Marvel’s Runaways – Opening Review

One of the more popular Marvel comics turns into a new series from Hulu.  The first three episodes have arrived, and bring a lot of the comic to life, and a few new elements.

Title: “Reunion”, “Rewinds”, and “Destiny”

Director: Brett Morgen, Roxann Dawson1, Nina Lopez-Corrado
Written: Drew Pearce


Allegra Acosta as Molly Hernandez
Ariela Barer as Gert Yorkes
Brigid Brannagh as Stacey Yorkes
Ever Carradine as Janet Stein
Zayne Emory as Brandon
Rhenzy Feliz as Alex Wilder
Cesar Garcia as Big Creeper
Virginia Gardner as Karolina Dean
Rina Hoshino as Waiter
Brittany Ishibashi as Tina Minoru
Soraya Kelley as Parishioner
Patricia Lentz as Aura
Krystian Alexander Lyttle as Son
James Marsters2 as Victor Stein
Lyrica Okano as Nico Minoru
Heather Olt as Frances
Kip Pardue as Frank Dean
Angel Parker as Catherine Wilder
Ryan Sands as Geoffrey Wilder
Ric Sarabia as Decrepit Figure
Hojo Shin as Student
Gregg Sulkin as Chase Stein
Amy Waller as Lisbeth
Kevin Weisman3 as Dale Yorkes
Annie Wersching as Leslie Dean
Nicole Wolf as Destiny Gonzalez
James Yaegashi as Robert Minoru


After discovering their parents are super-villains in disguise, a group of teenagers band together to run away from their homes in order to atone for their parents’ actions and to discover the secrets of their origins. (From Trakt.)

High Point:

The characters I loved from the comics are really well translated.  They focus on the kids and telling their story, but the parents aren’t ignored and are actual characters more so than they were in the comics.  Molly Hayes, I mean Molly Hernandez, is a great representation of the character despite being the most changed.

Low Point:

The stereotypes are there for ease of characterization, but they are too heavy handed.  Also, if the characters are this supposed to be these stereotypes this strongly, the idea that they voluntarily congregate is unrealistic.

Molly is a great representation of the 11 year old Molly, but for a kid north of 13 she makes some questionable choices.

The Scores:

Originality: 4/6 Many of the added elements are the same stock plot items from any other drama series.

Effects: 4/6 The CGI was less seamless than on other Marvel shows, but we are still light years ahead of rubber suits for dinosaurs.

Acting: 5/6 Everyone was completely believable in their roles, but we are still discussing child actors.

Production: 6/6 The production values are everything you’d expect, and is what you’d want to see when a favorite comic comes to life.

Story: 5/6 It seems to be moving along at a fair pace.

Emotional Response: 5/6 While I am well past the point where I can identify with the “coming of age” story, the parents are compelling.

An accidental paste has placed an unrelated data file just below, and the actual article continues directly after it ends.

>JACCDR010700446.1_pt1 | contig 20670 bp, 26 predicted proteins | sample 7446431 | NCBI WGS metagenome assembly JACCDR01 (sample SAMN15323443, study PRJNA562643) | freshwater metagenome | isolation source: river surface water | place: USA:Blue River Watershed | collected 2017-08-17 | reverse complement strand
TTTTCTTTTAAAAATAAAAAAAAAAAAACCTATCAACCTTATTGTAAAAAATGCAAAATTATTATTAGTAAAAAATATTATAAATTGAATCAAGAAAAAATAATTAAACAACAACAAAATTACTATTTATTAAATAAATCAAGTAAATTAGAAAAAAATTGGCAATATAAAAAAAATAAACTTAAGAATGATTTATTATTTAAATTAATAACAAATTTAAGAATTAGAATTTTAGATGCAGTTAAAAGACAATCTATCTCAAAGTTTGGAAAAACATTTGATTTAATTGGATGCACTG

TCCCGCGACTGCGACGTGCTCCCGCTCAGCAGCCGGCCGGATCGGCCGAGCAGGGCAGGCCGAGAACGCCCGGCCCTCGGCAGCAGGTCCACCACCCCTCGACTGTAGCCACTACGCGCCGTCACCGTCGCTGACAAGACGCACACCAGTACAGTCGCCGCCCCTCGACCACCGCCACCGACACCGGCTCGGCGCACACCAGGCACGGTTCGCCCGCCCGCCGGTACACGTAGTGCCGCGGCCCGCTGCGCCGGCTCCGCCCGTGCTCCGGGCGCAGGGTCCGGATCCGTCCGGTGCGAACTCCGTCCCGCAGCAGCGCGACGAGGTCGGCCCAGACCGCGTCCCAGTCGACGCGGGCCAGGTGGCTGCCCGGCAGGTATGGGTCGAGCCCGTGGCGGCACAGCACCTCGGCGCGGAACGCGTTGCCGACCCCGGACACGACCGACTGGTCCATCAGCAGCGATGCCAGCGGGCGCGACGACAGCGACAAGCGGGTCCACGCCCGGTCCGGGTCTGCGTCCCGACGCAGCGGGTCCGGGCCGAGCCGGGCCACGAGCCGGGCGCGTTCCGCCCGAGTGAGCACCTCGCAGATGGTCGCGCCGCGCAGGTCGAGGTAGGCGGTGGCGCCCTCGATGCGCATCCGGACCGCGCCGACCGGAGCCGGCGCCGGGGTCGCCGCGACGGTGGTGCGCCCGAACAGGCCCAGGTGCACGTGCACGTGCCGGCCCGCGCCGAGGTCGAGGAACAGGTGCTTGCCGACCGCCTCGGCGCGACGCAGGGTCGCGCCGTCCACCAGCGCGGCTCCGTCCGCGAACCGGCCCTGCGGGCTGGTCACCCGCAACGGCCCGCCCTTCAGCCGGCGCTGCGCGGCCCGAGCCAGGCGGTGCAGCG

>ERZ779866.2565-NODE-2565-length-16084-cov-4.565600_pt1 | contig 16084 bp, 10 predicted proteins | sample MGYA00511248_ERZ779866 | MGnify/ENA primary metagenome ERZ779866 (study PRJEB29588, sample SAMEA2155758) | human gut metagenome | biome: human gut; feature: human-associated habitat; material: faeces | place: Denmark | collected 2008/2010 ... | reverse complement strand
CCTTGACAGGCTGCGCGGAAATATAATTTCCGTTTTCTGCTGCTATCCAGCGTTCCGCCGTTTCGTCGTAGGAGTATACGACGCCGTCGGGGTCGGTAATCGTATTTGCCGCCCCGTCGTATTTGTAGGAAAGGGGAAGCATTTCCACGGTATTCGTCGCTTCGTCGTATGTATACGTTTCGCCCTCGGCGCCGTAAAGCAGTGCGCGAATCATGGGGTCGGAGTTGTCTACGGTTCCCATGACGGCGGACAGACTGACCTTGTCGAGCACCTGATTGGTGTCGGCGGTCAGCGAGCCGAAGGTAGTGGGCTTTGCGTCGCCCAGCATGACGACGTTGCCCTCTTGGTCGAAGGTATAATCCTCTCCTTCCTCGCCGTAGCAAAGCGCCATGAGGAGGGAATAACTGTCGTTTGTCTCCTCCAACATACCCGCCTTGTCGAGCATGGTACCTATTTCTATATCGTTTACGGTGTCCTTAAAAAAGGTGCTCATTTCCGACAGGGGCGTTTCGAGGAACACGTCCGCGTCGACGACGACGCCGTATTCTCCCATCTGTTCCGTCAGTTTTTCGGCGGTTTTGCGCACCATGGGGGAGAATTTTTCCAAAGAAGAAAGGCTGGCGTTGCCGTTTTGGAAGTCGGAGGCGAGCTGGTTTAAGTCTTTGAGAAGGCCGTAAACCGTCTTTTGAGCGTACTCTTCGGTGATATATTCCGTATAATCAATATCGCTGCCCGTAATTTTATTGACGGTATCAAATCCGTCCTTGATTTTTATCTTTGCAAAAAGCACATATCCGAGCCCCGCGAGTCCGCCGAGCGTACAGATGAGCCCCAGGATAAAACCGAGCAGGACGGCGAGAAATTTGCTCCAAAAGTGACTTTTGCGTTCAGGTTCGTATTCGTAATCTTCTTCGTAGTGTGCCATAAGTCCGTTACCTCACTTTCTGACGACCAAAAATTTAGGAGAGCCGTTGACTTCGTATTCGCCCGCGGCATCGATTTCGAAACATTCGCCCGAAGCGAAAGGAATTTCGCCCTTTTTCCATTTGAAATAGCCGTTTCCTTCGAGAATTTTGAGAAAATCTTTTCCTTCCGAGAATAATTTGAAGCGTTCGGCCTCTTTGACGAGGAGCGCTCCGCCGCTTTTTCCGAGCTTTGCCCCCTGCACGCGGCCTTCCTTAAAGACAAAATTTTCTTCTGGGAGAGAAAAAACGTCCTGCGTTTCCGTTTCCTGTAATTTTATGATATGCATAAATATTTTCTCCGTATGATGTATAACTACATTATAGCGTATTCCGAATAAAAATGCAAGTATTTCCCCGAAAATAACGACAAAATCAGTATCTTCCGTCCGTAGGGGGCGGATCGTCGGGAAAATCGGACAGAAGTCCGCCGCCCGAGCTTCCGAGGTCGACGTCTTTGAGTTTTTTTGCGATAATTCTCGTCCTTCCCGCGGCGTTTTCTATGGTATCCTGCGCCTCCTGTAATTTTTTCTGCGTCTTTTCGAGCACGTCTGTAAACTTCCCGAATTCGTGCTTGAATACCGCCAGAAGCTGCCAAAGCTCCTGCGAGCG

Overall: 5/6 Another strong offering from Marvel.  Not quite to the Jessica Jones level, but so far it’s topping Defenders.

In total, “Marvel’s Runaways” receives 34/42

1B’Elanna Torres!

10 replies on “Marvel’s Runaways – Opening Review”

    • If you’re willing to wait, like me, you can usually get these on DVD from your local library about a year after they hit these services.

      But if it makes you feel any better, the FCC is dismantling Net Neutrality rules, so all these separate services will get even more expensive and could potentially fail. So…Yay?

      • On our library waiting list for the next season of Game of Thrones and the first season of Westworld. Other things we see sooner, but it’s a relaxed way to watch, and doesn’t cost anything.

      • I’m not willing to wait. I’m just plain never going to watch this. We’re oversaturated with comic book shows and the quality has heavily degraded.

  1. I’m not sure I’m going to bother following this one. I’ve seen the first two episodes (on Showcase in Canada – no need for Hulu). I usually give a show 2 or 3 episodes to decide if it is worth my time once I’ve decided to investigate it. If the third episode doesn’t get the actual plot moving, I’ll probably bail.

    I’m not counting the first two episodes as two episodes, though. They’re really the same episode with two different points of view. I think I get why they made that choice but I don’t think it was the right one. That made things a bit more chaotic and harder to follow than I would have liked. Combine that with the required exposition and it was on the edge and made the opener a bit boring. And that’s without any knowledge of the source material.

    Jethro’s point above about comic book show oversaturation does play into my assessment some. I would be more willing to put up with “edge” shows if there were fewer shows overall. Alas, as my available time diminishes, I have to be more ruthless about what new things I choose to follow. I’ll probably “fill in the gaps” at some point in the future, but for the moment, there’s too much else I’m already following.

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